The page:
Robert Hernandez Has Been Traded To The Dodgers, But Why?
For the services of the artist formally known as Fausto Carmona (and what an alias that was!), the Dodgers are giving up what ESPN reporter Jayson Stark has described as “two low level minor leaguers.”
It’s unclear if Hernandez had passed through waivers or the Dodgers put a claim on him and then the two teams worked out a trade. The 33-year old is on a one-year deal for $4.5 million. Hernandez had been scheduled to start for the Phillies tonight against the Astros, and will likely be replaced by Sean O’Sullivan, who’s been pitching in Triple-A.
Hernandez has a decent enough 3.87 ERA in 2014, his best since 2010. However, his FIP of 4.62 suggests he may be in line for some regression, and his K-rate is back to his (mediocre) career average after seeing an uptick in 2013.
Trading for a starting pitcher of Hernandez’s caliber is a bit odd, given that Dan Haren actually pitched well last night. Haren has been the weakest link in the otherwise stellar Dodger rotation of Kershaw, Greinke, Beckett and Ryu. However, he hasn’t been bad enough to be replaced by a guy like Hernandez. (Hamels would be a completely different story.)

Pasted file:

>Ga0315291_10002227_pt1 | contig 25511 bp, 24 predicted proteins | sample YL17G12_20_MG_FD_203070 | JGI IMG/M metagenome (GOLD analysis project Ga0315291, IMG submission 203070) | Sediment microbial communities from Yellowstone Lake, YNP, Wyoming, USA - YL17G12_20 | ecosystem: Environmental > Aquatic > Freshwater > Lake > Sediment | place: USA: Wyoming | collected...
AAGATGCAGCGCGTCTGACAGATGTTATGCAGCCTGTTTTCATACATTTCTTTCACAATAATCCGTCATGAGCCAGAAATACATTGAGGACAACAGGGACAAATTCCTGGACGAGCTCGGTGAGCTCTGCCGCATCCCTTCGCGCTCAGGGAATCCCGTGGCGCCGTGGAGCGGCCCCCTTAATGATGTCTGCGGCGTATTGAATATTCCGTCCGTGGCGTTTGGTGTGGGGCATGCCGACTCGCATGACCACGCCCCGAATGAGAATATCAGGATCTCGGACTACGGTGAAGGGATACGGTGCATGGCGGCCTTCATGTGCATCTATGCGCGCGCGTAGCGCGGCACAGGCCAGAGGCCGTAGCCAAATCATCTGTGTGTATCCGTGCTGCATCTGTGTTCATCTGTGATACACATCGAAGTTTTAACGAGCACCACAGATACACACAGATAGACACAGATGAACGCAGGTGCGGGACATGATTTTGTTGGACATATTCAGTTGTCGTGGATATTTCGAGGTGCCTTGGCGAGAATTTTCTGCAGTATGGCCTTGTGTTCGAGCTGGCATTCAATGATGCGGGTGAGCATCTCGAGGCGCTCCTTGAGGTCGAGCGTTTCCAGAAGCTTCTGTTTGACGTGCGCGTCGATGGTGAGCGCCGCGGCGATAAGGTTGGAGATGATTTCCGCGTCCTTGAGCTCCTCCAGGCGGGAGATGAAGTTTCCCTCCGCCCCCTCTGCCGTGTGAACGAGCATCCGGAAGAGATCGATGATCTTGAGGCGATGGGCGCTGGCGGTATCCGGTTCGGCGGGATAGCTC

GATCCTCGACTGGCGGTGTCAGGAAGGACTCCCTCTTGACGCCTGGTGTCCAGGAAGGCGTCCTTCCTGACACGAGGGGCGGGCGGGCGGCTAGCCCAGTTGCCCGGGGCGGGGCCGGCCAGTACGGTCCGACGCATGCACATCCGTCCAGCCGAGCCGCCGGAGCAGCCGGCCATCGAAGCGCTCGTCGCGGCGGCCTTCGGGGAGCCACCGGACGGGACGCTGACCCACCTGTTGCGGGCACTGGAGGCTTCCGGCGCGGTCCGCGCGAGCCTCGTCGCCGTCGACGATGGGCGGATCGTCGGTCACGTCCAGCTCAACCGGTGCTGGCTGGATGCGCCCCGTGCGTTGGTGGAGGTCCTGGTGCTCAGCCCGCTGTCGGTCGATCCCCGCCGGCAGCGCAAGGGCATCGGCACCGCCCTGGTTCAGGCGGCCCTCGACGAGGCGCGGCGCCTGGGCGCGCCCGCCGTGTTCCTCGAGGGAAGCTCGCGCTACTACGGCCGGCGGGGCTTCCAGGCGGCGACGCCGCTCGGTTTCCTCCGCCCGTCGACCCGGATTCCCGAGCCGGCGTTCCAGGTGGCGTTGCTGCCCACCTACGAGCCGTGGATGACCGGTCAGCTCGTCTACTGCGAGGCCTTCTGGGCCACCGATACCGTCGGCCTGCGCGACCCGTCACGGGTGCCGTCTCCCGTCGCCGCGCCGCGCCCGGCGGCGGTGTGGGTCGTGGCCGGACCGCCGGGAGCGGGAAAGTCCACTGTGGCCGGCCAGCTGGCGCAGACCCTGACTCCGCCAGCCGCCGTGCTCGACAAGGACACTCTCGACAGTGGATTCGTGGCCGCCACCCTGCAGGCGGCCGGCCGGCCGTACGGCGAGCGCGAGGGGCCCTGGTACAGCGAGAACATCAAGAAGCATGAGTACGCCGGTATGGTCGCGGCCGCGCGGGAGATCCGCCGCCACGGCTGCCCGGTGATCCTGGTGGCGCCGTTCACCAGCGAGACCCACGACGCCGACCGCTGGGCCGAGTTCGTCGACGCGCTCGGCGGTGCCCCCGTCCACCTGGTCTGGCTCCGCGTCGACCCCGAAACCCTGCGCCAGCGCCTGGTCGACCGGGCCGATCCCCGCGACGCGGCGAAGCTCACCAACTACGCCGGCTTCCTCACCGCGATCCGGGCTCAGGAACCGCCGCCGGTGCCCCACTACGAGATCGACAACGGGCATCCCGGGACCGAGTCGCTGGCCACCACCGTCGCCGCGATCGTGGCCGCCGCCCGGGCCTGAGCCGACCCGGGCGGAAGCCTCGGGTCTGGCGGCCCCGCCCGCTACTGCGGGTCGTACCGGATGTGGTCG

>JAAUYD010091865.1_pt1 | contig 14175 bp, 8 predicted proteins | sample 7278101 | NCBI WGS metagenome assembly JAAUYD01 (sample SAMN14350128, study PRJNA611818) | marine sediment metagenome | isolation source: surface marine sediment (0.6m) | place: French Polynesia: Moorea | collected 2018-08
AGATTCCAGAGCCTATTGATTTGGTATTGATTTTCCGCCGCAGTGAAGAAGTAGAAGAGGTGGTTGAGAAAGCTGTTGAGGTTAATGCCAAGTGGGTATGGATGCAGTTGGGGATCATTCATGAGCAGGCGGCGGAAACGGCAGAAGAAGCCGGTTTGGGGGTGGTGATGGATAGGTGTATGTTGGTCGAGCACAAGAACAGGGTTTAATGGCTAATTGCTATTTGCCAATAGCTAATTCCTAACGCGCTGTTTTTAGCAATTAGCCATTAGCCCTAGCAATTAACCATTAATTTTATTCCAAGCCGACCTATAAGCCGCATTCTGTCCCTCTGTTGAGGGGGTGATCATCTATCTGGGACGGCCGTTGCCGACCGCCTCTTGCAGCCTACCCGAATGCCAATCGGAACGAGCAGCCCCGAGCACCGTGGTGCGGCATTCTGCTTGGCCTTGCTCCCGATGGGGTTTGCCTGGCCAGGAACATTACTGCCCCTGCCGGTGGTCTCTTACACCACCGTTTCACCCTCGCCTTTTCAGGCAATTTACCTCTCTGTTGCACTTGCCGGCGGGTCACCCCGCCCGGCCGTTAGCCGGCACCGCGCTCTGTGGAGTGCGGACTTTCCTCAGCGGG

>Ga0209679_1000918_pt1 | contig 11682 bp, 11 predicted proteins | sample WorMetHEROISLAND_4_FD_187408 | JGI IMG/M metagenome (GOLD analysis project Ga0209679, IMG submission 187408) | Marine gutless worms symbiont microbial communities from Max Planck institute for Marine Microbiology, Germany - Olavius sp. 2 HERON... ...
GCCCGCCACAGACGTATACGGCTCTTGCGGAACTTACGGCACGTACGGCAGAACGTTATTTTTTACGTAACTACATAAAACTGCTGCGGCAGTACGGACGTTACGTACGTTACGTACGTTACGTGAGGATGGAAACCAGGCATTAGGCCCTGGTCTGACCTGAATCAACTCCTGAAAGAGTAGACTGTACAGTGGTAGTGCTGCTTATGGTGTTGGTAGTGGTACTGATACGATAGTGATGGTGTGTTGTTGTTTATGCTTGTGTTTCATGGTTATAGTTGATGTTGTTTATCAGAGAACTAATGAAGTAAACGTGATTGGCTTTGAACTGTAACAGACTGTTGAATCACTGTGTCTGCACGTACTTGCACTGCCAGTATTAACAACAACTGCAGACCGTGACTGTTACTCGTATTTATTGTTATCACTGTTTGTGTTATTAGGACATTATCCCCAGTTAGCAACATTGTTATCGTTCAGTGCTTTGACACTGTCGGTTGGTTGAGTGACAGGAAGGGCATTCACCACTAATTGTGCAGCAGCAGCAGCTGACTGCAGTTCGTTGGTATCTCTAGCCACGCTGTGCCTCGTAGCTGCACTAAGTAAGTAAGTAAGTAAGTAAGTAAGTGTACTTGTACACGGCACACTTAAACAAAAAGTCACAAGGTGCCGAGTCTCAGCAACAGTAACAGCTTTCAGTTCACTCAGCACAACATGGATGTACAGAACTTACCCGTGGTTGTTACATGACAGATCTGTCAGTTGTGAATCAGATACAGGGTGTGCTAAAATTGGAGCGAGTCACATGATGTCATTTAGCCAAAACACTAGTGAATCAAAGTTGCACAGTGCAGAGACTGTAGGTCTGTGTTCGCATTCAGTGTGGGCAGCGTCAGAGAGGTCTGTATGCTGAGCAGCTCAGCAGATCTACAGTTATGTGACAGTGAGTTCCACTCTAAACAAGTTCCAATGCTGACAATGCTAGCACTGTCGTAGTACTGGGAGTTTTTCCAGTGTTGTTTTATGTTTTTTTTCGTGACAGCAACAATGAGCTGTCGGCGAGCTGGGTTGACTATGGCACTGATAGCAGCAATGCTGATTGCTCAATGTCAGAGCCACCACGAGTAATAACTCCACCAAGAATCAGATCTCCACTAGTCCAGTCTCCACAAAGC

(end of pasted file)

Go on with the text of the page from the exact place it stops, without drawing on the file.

So it looks like Hernandez is headed for the bullpen, perhaps to fill the role of Paul Maholm, who was just ruled out of the season with knee surgery.
Maholm wasn’t particularly effective as a middle-relief pitcher. Starters without swing-and-miss stuff tend not to be. You can put Hernandez in the same pitch-to-contact category, which is why we are not very optimistic about his prospects as a bullpen piece.
Although we can’t really endorse Hernandez as a solution, the Dodgers do need more bullpen depth; Chris Perez and Chris Withrow are also on the DL, and Brian Wilson is still not pitching up to the standards of his fancy beard.
Not only do the Phillies have Papelbon, who has cleared waivers, available, but they are said to be shopping left-handed set up man Antonio Bastardo. (Although his waiver status hasn’t been disclosed.)
Both those pitchers would have made a lot more sense for the Dodgers and their current needs than Hernandez. Although they obviously would have cost more, too.
(Ah, this may explain the Dodgers’ interest.)
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